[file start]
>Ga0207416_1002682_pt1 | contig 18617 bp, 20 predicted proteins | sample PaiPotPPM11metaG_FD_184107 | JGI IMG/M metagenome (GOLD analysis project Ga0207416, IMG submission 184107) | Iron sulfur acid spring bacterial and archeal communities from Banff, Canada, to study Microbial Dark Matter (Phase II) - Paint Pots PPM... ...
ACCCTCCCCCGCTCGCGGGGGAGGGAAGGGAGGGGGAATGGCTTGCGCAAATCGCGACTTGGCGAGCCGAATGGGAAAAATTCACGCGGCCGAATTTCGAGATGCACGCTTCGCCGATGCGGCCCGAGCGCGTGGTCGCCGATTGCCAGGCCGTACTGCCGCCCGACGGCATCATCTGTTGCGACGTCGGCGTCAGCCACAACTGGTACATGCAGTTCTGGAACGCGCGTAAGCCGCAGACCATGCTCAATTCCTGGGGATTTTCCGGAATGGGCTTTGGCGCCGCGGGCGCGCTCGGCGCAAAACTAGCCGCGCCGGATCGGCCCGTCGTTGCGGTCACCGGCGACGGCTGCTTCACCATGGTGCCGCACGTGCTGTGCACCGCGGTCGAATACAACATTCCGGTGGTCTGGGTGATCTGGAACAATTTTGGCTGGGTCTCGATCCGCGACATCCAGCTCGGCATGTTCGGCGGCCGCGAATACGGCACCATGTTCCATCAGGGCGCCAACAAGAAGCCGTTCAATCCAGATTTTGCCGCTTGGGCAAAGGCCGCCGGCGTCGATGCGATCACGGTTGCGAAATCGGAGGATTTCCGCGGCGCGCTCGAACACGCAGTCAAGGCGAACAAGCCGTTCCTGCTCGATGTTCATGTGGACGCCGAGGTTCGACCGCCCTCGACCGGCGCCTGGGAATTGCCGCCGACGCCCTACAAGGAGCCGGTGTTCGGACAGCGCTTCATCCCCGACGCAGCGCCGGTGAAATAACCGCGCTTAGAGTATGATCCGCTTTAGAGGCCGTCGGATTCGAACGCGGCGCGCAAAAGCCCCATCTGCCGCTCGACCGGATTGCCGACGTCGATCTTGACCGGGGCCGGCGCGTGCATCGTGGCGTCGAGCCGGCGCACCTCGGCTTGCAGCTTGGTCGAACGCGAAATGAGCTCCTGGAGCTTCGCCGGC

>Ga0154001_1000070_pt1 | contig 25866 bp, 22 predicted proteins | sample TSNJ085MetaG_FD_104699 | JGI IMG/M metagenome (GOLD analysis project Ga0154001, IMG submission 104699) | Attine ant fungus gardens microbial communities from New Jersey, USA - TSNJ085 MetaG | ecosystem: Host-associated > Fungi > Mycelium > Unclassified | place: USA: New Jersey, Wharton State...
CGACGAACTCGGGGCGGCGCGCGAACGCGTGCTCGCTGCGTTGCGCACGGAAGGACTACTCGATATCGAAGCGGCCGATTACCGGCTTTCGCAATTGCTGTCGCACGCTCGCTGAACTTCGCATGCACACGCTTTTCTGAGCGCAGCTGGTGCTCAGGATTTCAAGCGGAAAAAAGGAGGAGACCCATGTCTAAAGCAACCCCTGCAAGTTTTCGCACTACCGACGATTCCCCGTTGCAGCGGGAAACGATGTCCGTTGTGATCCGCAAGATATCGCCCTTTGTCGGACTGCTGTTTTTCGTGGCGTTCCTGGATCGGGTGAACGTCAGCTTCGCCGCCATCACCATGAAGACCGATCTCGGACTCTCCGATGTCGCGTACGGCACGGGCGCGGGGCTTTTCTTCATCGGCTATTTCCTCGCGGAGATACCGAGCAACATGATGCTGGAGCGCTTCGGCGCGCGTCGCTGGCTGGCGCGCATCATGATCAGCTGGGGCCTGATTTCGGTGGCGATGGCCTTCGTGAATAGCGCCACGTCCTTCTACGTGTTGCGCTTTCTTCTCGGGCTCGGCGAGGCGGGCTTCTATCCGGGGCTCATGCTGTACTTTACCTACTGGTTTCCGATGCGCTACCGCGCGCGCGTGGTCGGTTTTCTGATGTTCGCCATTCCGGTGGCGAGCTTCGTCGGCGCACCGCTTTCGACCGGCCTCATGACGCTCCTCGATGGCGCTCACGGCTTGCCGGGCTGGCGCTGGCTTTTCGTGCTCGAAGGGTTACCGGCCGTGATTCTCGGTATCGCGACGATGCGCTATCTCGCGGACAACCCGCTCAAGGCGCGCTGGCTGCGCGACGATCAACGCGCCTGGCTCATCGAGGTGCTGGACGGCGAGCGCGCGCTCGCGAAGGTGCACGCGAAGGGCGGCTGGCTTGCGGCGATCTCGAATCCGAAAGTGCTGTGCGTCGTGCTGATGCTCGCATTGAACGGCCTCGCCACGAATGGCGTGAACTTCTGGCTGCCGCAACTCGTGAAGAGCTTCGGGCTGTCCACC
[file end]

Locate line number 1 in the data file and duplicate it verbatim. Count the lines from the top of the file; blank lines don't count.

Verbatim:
>Ga0207416_1002682_pt1 | contig 18617 bp, 20 predicted proteins | sample PaiPotPPM11metaG_FD_184107 | JGI IMG/M metagenome (GOLD analysis project Ga0207416, IMG submission 184107) | Iron sulfur acid spring bacterial and archeal communities from Banff, Canada, to study Microbial Dark Matter (Phase II) - Paint Pots PPM... ...